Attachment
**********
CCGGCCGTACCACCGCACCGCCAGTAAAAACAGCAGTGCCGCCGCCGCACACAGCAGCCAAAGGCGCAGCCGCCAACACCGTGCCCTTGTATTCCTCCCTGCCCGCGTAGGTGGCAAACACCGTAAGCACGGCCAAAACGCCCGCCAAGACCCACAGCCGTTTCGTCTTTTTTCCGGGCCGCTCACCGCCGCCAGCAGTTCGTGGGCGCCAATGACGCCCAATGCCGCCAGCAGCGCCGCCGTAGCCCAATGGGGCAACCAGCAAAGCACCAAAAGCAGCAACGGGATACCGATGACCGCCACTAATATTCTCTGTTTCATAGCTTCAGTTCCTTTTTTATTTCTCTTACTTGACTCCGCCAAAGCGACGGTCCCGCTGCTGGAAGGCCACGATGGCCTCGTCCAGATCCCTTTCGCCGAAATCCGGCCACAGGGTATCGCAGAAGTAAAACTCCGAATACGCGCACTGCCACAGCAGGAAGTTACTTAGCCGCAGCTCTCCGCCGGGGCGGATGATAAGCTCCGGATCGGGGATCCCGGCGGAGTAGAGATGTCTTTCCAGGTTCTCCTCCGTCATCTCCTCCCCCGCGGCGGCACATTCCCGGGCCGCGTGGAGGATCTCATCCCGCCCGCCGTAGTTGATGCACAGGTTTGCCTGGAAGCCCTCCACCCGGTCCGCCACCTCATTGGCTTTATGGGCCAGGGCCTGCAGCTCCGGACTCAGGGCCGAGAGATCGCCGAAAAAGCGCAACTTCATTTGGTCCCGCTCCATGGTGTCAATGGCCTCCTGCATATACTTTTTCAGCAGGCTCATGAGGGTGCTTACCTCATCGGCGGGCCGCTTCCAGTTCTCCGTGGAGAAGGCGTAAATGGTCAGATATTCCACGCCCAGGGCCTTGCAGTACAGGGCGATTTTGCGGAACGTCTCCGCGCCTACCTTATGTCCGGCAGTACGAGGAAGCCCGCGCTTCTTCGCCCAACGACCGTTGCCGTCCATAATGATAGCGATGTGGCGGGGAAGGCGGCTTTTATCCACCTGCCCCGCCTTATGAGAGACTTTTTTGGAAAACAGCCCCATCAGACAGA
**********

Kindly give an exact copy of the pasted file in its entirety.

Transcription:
CCGGCCGTACCACCGCACCGCCAGTAAAAACAGCAGTGCCGCCGCCGCACACAGCAGCCAAAGGCGCAGCCGCCAACACCGTGCCCTTGTATTCCTCCCTGCCCGCGTAGGTGGCAAACACCGTAAGCACGGCCAAAACGCCCGCCAAGACCCACAGCCGTTTCGTCTTTTTTCCGGGCCGCTCACCGCCGCCAGCAGTTCGTGGGCGCCAATGACGCCCAATGCCGCCAGCAGCGCCGCCGTAGCCCAATGGGGCAACCAGCAAAGCACCAAAAGCAGCAACGGGATACCGATGACCGCCACTAATATTCTCTGTTTCATAGCTTCAGTTCCTTTTTTATTTCTCTTACTTGACTCCGCCAAAGCGACGGTCCCGCTGCTGGAAGGCCACGATGGCCTCGTCCAGATCCCTTTCGCCGAAATCCGGCCACAGGGTATCGCAGAAGTAAAACTCCGAATACGCGCACTGCCACAGCAGGAAGTTACTTAGCCGCAGCTCTCCGCCGGGGCGGATGATAAGCTCCGGATCGGGGATCCCGGCGGAGTAGAGATGTCTTTCCAGGTTCTCCTCCGTCATCTCCTCCCCCGCGGCGGCACATTCCCGGGCCGCGTGGAGGATCTCATCCCGCCCGCCGTAGTTGATGCACAGGTTTGCCTGGAAGCCCTCCACCCGGTCCGCCACCTCATTGGCTTTATGGGCCAGGGCCTGCAGCTCCGGACTCAGGGCCGAGAGATCGCCGAAAAAGCGCAACTTCATTTGGTCCCGCTCCATGGTGTCAATGGCCTCCTGCATATACTTTTTCAGCAGGCTCATGAGGGTGCTTACCTCATCGGCGGGCCGCTTCCAGTTCTCCGTGGAGAAGGCGTAAATGGTCAGATATTCCACGCCCAGGGCCTTGCAGTACAGGGCGATTTTGCGGAACGTCTCCGCGCCTACCTTATGTCCGGCAGTACGAGGAAGCCCGCGCTTCTTCGCCCAACGACCGTTGCCGTCCATAATGATAGCGATGTGGCGGGGAAGGCGGCTTTTATCCACCTGCCCCGCCTTATGAGAGACTTTTTTGGAAAACAGCCCCATCAGACAGA